In summary, this is a very unconvincing set of results from an unpublished paper where claims are made that are hard to justify from the experimental results.
The best bet is that this device is just simple quackery and that Boots customers would be wasting £275 if they spent their money on it.
From two supposedly respectable High Street brands, Boots and Philips, that is rather shameful.
I’ve been trying to persuade Philips to publish their ‘evidence’ online, but it’s good to read what they sent you.
As you say, this isn’t a paper published in a peer-reviewed journal, so is unlikely to stand up to the ASA’s probing eyes if their claims were to be challenged…
However, what is also missing from this document are details of the randomisation and baseline pain scores, so we can’t tell how well matched the two groups were. Without this, we cannot tell whether even this modest improvement was as a result of their blue lights.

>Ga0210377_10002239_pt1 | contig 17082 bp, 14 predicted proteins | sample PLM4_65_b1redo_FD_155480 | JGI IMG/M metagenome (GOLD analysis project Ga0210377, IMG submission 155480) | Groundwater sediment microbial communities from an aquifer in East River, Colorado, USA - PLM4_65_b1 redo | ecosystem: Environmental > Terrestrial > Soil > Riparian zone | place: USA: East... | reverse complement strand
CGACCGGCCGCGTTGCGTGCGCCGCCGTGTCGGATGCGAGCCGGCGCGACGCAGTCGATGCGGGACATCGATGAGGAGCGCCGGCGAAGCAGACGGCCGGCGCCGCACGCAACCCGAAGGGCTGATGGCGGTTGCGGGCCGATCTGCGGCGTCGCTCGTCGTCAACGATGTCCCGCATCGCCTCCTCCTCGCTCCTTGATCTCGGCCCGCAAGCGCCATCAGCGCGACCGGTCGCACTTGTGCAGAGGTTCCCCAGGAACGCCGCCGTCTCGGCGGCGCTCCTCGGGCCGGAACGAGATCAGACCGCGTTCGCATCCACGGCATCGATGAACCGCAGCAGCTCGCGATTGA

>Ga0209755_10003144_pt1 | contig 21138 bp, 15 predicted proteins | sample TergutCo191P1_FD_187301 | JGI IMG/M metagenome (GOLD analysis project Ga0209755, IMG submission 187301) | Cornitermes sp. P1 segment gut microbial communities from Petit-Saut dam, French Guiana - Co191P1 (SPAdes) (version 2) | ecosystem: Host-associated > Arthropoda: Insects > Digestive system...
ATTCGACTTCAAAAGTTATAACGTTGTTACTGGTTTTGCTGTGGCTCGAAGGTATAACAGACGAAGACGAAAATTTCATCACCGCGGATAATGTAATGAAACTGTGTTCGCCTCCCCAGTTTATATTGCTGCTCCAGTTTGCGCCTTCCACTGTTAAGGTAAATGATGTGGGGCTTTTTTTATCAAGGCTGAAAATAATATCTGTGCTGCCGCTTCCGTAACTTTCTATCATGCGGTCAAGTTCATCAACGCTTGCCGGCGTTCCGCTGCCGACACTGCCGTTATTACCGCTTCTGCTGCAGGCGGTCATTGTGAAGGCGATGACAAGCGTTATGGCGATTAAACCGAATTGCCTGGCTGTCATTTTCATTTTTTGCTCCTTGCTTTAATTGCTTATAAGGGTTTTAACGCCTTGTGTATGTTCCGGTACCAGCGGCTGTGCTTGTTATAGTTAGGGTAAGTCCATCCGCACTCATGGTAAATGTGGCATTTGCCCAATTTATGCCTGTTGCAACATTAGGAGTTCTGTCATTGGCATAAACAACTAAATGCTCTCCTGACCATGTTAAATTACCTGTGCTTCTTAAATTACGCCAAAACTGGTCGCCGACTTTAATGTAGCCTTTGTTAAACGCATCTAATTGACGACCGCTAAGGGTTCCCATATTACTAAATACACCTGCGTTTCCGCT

Other criticisms I can see are that I can’t tally the numbers in the text with their Consort diagram and there are no details of the drop-outs.
I am sure there are many flaws in these results beyond the most glaring ones that I have pulled out here. Yes, if anyone wants to pop this into the ASA then I think that would be worthwhile.
This brings to mind another dodgy light based product I believe Boots were selling a while back. IIRC it was a pregnancy testing torch (?). I guess since they are prepared to sell homeopathetic products it is hardly a surprise that they will peddle other nonsense as well. Still, I will be making a complaint to Boots and the ASA and hope others will also.